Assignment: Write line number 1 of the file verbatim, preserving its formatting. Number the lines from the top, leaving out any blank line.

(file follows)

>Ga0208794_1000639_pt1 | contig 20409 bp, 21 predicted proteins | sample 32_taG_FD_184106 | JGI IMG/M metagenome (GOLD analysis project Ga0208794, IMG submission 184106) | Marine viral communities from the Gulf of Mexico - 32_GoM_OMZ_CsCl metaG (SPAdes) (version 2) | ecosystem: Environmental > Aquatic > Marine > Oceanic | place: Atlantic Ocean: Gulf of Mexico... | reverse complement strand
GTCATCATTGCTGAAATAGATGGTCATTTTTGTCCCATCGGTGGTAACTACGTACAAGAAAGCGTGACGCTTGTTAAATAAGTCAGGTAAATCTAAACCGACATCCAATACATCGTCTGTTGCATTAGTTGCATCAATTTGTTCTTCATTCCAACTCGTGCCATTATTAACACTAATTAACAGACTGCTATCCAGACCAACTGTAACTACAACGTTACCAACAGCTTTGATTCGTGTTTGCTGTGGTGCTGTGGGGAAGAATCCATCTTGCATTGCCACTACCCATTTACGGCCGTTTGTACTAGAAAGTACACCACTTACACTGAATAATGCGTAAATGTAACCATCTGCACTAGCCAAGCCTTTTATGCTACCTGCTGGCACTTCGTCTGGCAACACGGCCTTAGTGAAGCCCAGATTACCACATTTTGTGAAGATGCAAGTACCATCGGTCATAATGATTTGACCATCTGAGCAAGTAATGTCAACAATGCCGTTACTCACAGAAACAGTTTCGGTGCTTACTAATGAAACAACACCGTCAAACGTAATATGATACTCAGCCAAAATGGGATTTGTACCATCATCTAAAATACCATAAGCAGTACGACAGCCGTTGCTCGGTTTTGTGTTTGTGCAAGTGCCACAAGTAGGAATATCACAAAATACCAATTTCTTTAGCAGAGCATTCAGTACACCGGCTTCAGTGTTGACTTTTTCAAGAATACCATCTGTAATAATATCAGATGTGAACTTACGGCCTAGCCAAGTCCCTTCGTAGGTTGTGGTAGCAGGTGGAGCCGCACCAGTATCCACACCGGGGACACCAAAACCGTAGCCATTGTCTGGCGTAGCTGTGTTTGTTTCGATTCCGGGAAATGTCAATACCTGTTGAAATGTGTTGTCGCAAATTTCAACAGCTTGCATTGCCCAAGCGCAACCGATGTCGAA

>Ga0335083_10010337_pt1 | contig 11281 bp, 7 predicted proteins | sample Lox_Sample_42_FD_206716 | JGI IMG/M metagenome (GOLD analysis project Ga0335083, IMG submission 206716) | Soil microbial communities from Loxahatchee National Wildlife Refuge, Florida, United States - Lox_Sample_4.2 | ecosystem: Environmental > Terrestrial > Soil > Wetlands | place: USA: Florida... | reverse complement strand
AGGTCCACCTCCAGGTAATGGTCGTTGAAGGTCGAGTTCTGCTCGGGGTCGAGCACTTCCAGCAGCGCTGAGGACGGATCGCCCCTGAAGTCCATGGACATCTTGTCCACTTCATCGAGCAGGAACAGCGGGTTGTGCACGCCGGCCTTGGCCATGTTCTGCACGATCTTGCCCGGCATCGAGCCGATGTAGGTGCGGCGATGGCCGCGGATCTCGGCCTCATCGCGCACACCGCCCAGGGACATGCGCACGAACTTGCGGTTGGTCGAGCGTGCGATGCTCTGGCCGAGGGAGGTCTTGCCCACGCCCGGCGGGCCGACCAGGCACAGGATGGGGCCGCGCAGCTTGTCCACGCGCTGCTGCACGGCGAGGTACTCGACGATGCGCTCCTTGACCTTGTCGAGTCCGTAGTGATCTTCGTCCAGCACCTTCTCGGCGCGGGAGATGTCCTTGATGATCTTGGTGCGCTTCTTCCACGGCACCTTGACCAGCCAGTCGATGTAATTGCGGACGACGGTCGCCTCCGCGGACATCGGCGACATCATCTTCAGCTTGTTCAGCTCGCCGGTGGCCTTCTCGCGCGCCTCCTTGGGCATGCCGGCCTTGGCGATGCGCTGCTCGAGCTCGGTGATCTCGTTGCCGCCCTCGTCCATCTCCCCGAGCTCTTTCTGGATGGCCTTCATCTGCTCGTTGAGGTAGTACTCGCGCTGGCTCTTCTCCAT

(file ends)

>Ga0208794_1000639_pt1 | contig 20409 bp, 21 predicted proteins | sample 32_taG_FD_184106 | JGI IMG/M metagenome (GOLD analysis project Ga0208794, IMG submission 184106) | Marine viral communities from the Gulf of Mexico - 32_GoM_OMZ_CsCl metaG (SPAdes) (version 2) | ecosystem: Environmental > Aquatic > Marine > Oceanic | place: Atlantic Ocean: Gulf of Mexico... | reverse complement strand